To Freeze or Not to Freeze

By Leslie Schreiber

Today’s young women enjoy greater life choices than ever before. Education and career paths offer more personal autonomy and financial independence. No longer confined to the “mommy track” after they graduate college, women are postponing marriage and childbirth until they are ready, emotionally and financially, to make those decisions.

Unfortunately, there is a “but” in all this. Because women who want children are delaying having them, their “biological clocks” become an enemy. As women age, so do their eggs, and by the time women are in their 30’s, their eggs become quantitatively and qualitatively less viable.[1](The same is true of men and their sperm, but as the gender that actually carries the fetus to term, women are under a greater societal burden to bear children).

However, science has kept up with the times, and women no longer have to be terrorized by the march of time. Because women’s eggs age faster than their wombs, egg freezing – or cryopreservation – provides young women the opportunity to store their eggs until they’re ready to have children. In fact, there are more women in their 30’s having children than women in their 20’s and the number of women in their 40’s is on the rise.[2]

Egg cryopreservation isn’t cheap, though. One round of egg freezing can cost around $16,000 – often, two rounds are necessary to harvest the optimal number of eggs, bringing the total to over $30,000. In addition, storage fees can run up to $800 annually, depending on where you live.[3]

In a socially progressive move, some Silicon Valley companies, like Google, Apple and Facebook, now provide financial coverage for egg cryopreservation, in addition to other fertility and family planning options.[4] These companies understand how important women are in the workplace, and want to create a place that allows women to establish their careers so that, down the line, they can step away to have children.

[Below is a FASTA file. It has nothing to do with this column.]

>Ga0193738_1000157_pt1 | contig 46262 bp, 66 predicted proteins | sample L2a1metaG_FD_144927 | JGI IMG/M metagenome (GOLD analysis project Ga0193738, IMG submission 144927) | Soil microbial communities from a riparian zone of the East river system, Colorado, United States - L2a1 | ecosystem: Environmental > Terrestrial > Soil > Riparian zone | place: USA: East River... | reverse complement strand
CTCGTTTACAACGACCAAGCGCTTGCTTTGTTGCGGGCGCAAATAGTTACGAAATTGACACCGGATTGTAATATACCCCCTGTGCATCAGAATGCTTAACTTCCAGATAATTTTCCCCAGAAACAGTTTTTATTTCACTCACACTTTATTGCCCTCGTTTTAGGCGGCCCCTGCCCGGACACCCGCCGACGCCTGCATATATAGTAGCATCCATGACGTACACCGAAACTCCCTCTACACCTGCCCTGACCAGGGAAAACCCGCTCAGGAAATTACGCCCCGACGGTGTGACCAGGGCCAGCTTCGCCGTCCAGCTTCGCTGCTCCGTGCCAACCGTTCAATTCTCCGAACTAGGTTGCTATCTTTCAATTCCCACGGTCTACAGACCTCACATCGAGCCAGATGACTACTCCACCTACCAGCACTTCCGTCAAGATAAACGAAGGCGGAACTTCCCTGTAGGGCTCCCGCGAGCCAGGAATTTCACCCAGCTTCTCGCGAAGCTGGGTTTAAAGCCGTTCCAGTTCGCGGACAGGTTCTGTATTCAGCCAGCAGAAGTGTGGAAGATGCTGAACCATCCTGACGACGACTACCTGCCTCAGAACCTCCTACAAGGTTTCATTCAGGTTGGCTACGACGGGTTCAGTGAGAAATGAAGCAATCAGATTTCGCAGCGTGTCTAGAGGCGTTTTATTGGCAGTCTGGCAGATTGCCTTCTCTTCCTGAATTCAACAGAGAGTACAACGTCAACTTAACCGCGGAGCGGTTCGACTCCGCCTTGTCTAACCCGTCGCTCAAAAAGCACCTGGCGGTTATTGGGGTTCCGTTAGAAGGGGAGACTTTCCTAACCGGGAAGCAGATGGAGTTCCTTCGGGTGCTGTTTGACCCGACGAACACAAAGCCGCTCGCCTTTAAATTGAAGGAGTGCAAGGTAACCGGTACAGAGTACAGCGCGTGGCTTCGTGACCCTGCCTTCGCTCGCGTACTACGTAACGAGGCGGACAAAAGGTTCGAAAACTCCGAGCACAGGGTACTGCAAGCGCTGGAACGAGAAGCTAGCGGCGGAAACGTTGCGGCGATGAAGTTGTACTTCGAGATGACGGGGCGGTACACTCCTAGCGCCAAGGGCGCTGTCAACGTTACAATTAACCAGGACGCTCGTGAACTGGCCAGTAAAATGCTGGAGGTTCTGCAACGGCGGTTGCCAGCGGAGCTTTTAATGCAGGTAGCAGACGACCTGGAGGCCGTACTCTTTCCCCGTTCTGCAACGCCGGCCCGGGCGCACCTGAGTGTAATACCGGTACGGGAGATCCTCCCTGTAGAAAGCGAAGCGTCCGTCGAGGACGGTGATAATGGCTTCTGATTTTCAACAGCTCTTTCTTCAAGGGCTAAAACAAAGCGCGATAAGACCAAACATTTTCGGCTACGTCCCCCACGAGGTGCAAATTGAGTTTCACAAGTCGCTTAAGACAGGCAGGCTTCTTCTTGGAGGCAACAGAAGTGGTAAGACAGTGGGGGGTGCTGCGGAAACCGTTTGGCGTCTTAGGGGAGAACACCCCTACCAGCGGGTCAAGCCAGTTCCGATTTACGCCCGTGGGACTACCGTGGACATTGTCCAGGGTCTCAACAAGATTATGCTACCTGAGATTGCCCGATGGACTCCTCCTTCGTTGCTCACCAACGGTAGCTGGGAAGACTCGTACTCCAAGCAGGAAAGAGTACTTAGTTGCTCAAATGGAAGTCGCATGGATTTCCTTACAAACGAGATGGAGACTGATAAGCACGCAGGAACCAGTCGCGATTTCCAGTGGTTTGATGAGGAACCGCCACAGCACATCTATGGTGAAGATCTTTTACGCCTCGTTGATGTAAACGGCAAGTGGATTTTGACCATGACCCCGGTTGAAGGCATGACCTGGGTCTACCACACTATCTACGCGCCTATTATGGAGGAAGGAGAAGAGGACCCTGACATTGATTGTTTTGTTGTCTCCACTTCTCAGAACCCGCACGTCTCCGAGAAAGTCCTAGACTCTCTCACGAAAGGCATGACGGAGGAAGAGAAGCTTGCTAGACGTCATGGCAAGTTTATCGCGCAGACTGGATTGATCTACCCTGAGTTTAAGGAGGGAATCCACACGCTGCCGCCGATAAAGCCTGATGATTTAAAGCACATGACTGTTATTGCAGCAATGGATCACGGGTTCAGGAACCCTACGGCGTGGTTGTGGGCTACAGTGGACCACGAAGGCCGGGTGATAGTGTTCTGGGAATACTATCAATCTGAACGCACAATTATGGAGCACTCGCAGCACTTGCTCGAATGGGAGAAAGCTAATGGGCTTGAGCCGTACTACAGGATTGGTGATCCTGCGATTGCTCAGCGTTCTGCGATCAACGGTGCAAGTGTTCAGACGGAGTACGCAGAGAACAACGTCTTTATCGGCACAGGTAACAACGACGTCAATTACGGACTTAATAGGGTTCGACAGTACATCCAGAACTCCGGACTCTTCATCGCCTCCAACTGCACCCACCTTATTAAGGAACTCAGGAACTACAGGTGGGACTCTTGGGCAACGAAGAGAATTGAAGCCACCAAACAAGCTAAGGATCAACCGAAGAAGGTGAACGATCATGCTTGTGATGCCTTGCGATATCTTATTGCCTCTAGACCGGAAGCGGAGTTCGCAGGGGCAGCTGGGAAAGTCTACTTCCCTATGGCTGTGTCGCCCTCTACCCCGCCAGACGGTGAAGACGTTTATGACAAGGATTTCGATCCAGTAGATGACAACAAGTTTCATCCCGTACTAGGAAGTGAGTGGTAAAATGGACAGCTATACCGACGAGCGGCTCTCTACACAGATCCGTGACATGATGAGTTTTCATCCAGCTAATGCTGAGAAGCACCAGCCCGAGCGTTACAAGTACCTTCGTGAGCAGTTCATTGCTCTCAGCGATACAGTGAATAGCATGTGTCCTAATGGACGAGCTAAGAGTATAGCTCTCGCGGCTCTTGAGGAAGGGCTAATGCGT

Critics, however, argue that these benefits send the wrong message, that work is more important than family and that women can’t have both.[5]  As an attorney specializing in reproductive law, I believe that all women—and men—should be informed.  Knowing the facts about your bodies and the gifts the human body is capable of is the first step in making good choices for yourself and your reproductive choices. Have a fertility work-up with your OB-GYN or reproductive endocrinologist and learn about what’s happening with you.  We must honor our bodies and the body clock that’s evolved over millennia and if we do choose medical intervention, we should make that decision carefully and knowingly.  Be fertility empowered.

Whatever the argument, everyone should agree that giving women greater control over when to have children can be a step in the right direction.

[1]See “Does Egg Freezing Work?” at https://www.fertilityiq.com/egg-freezing/does-egg-freezing-work.

[2]Caplan-Bricker, N., “For the First Time Ever, Thirty-Something Women Are Having More Babies Than their Twenty-Something Counterparts,” available at http://www.slate.com/blogs/xx_factor/2017/05/17/cdc_data_says_women_in_their_thirties_are_having_more_babies_than_women.html.

[3]Id., https://www.fertilityiq.com/cost. For comparison, IVF treatments can run as much as $23,000 per cycle. Id.

[4]See Tran, M., “Apple and Facebook Offer to Freeze Eggs for Female Employees,” available at https://www.theguardian.com/technology/2014/oct/15/apple-facebook-offer-freeze-eggs-female-employees.

[5]See Weller, C., “What you need to know about egg-freezing, the hot new perk at Google, Apple, and Facebook,”

http://www.businessinsider.com/egg-freezing-at-facebook-apple-google-hot-new-perk-2017-9.

2017-12-04T15:21:14+00:00